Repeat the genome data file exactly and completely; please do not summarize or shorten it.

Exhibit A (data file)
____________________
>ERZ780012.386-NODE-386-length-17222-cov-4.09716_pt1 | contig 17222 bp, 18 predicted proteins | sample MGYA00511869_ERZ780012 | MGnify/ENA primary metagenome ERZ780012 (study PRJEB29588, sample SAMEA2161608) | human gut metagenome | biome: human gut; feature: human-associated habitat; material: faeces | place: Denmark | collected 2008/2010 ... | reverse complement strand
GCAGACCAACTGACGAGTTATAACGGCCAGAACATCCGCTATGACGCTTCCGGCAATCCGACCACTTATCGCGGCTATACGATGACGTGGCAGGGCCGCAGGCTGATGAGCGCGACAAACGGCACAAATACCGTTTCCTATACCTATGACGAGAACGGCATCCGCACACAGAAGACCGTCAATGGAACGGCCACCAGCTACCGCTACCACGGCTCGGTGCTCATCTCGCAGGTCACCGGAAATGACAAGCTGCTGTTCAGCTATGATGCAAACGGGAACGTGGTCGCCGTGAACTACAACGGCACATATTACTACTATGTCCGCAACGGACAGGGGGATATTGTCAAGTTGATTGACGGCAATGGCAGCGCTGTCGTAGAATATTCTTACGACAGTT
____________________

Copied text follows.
>ERZ780012.386-NODE-386-length-17222-cov-4.09716_pt1 | contig 17222 bp, 18 predicted proteins | sample MGYA00511869_ERZ780012 | MGnify/ENA primary metagenome ERZ780012 (study PRJEB29588, sample SAMEA2161608) | human gut metagenome | biome: human gut; feature: human-associated habitat; material: faeces | place: Denmark | collected 2008/2010 ... | reverse complement strand
GCAGACCAACTGACGAGTTATAACGGCCAGAACATCCGCTATGACGCTTCCGGCAATCCGACCACTTATCGCGGCTATACGATGACGTGGCAGGGCCGCAGGCTGATGAGCGCGACAAACGGCACAAATACCGTTTCCTATACCTATGACGAGAACGGCATCCGCACACAGAAGACCGTCAATGGAACGGCCACCAGCTACCGCTACCACGGCTCGGTGCTCATCTCGCAGGTCACCGGAAATGACAAGCTGCTGTTCAGCTATGATGCAAACGGGAACGTGGTCGCCGTGAACTACAACGGCACATATTACTACTATGTCCGCAACGGACAGGGGGATATTGTCAAGTTGATTGACGGCAATGGCAGCGCTGTCGTAGAATATTCTTACGACAGTT